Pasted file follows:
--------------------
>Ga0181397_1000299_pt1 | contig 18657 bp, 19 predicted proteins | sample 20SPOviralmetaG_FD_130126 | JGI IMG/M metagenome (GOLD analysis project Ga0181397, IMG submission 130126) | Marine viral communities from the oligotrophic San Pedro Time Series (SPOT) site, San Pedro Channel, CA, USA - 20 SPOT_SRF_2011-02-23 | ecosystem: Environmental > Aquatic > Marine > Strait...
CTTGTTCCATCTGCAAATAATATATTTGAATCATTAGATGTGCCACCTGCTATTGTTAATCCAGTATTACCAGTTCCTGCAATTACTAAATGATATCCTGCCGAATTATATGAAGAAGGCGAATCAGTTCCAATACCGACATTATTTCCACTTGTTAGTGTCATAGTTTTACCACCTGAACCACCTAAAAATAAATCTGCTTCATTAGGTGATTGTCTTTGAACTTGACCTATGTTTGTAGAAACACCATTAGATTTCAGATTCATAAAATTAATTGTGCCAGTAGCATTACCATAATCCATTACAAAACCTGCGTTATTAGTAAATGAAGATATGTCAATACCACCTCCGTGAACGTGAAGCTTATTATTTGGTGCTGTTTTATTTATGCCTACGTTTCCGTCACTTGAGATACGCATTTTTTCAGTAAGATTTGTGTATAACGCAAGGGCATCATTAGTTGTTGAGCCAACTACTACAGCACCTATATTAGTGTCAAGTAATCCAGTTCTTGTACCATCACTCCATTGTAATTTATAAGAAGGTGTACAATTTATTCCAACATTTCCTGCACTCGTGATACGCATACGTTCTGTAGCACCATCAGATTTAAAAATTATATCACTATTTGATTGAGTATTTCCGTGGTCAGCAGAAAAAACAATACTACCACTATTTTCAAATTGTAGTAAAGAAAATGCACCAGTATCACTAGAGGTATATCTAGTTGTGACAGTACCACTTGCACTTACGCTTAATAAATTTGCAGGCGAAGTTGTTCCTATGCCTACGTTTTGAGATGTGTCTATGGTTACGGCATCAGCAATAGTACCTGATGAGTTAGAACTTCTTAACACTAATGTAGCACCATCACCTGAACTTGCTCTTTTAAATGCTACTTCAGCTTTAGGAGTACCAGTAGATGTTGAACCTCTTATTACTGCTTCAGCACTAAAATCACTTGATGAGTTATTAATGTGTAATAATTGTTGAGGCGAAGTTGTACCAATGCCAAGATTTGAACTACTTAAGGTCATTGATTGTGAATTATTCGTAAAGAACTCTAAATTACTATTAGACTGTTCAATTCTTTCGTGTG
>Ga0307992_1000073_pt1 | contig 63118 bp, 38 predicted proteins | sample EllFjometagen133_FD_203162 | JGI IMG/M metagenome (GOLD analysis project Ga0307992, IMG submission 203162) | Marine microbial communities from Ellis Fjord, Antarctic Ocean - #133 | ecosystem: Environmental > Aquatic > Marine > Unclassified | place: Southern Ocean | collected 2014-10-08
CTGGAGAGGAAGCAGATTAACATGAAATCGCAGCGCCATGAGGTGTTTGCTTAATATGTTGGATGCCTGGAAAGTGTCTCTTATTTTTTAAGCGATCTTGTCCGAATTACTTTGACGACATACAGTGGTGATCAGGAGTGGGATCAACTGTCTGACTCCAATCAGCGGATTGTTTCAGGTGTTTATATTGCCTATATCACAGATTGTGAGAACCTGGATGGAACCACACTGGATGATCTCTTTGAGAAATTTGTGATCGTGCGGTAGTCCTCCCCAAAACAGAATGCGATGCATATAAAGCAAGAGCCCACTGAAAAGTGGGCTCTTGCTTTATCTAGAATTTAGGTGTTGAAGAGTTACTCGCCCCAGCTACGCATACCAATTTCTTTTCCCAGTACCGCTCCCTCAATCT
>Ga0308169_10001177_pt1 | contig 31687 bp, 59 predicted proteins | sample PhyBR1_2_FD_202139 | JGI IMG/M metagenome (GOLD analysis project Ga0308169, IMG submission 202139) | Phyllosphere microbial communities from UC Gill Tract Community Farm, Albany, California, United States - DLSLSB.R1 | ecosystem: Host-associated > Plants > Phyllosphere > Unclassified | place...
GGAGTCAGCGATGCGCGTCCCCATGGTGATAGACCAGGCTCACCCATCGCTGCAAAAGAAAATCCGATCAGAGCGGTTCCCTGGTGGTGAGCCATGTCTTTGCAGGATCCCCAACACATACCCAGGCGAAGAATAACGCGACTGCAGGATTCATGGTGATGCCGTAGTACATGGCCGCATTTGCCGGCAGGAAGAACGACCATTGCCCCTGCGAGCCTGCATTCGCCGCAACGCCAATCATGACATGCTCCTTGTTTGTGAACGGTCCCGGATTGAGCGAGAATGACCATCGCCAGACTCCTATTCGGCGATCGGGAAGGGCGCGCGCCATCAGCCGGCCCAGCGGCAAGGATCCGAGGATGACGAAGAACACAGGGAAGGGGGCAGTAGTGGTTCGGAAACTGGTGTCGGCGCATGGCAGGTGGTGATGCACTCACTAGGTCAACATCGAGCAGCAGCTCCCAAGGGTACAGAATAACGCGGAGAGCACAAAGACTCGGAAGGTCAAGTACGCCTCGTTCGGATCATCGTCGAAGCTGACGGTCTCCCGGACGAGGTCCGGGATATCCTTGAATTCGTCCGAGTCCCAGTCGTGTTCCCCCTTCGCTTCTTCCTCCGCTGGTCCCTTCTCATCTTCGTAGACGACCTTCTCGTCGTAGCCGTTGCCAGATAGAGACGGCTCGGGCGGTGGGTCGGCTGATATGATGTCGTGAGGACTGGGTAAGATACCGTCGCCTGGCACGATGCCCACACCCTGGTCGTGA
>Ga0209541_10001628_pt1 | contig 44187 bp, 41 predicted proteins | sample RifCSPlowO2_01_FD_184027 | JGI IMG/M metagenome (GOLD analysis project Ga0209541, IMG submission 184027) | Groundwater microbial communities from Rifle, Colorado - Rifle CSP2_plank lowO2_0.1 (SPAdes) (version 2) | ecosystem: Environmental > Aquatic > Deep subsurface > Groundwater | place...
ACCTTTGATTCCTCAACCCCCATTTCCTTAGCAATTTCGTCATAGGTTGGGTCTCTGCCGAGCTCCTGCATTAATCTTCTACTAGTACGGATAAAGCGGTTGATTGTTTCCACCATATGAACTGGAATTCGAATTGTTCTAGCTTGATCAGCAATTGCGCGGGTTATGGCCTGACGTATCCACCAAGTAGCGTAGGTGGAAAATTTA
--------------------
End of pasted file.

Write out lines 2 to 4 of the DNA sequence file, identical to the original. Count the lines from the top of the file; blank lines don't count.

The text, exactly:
CTTGTTCCATCTGCAAATAATATATTTGAATCATTAGATGTGCCACCTGCTATTGTTAATCCAGTATTACCAGTTCCTGCAATTACTAAATGATATCCTGCCGAATTATATGAAGAAGGCGAATCAGTTCCAATACCGACATTATTTCCACTTGTTAGTGTCATAGTTTTACCACCTGAACCACCTAAAAATAAATCTGCTTCATTAGGTGATTGTCTTTGAACTTGACCTATGTTTGTAGAAACACCATTAGATTTCAGATTCATAAAATTAATTGTGCCAGTAGCATTACCATAATCCATTACAAAACCTGCGTTATTAGTAAATGAAGATATGTCAATACCACCTCCGTGAACGTGAAGCTTATTATTTGGTGCTGTTTTATTTATGCCTACGTTTCCGTCACTTGAGATACGCATTTTTTCAGTAAGATTTGTGTATAACGCAAGGGCATCATTAGTTGTTGAGCCAACTACTACAGCACCTATATTAGTGTCAAGTAATCCAGTTCTTGTACCATCACTCCATTGTAATTTATAAGAAGGTGTACAATTTATTCCAACATTTCCTGCACTCGTGATACGCATACGTTCTGTAGCACCATCAGATTTAAAAATTATATCACTATTTGATTGAGTATTTCCGTGGTCAGCAGAAAAAACAATACTACCACTATTTTCAAATTGTAGTAAAGAAAATGCACCAGTATCACTAGAGGTATATCTAGTTGTGACAGTACCACTTGCACTTACGCTTAATAAATTTGCAGGCGAAGTTGTTCCTATGCCTACGTTTTGAGATGTGTCTATGGTTACGGCATCAGCAATAGTACCTGATGAGTTAGAACTTCTTAACACTAATGTAGCACCATCACCTGAACTTGCTCTTTTAAATGCTACTTCAGCTTTAGGAGTACCAGTAGATGTTGAACCTCTTATTACTGCTTCAGCACTAAAATCACTTGATGAGTTATTAATGTGTAATAATTGTTGAGGCGAAGTTGTACCAATGCCAAGATTTGAACTACTTAAGGTCATTGATTGTGAATTATTCGTAAAGAACTCTAAATTACTATTAGACTGTTCAATTCTTTCGTGTG
>Ga0307992_1000073_pt1 | contig 63118 bp, 38 predicted proteins | sample EllFjometagen133_FD_203162 | JGI IMG/M metagenome (GOLD analysis project Ga0307992, IMG submission 203162) | Marine microbial communities from Ellis Fjord, Antarctic Ocean - #133 | ecosystem: Environmental > Aquatic > Marine > Unclassified | place: Southern Ocean | collected 2014-10-08
CTGGAGAGGAAGCAGATTAACATGAAATCGCAGCGCCATGAGGTGTTTGCTTAATATGTTGGATGCCTGGAAAGTGTCTCTTATTTTTTAAGCGATCTTGTCCGAATTACTTTGACGACATACAGTGGTGATCAGGAGTGGGATCAACTGTCTGACTCCAATCAGCGGATTGTTTCAGGTGTTTATATTGCCTATATCACAGATTGTGAGAACCTGGATGGAACCACACTGGATGATCTCTTTGAGAAATTTGTGATCGTGCGGTAGTCCTCCCCAAAACAGAATGCGATGCATATAAAGCAAGAGCCCACTGAAAAGTGGGCTCTTGCTTTATCTAGAATTTAGGTGTTGAAGAGTTACTCGCCCCAGCTACGCATACCAATTTCTTTTCCCAGTACCGCTCCCTCAATCT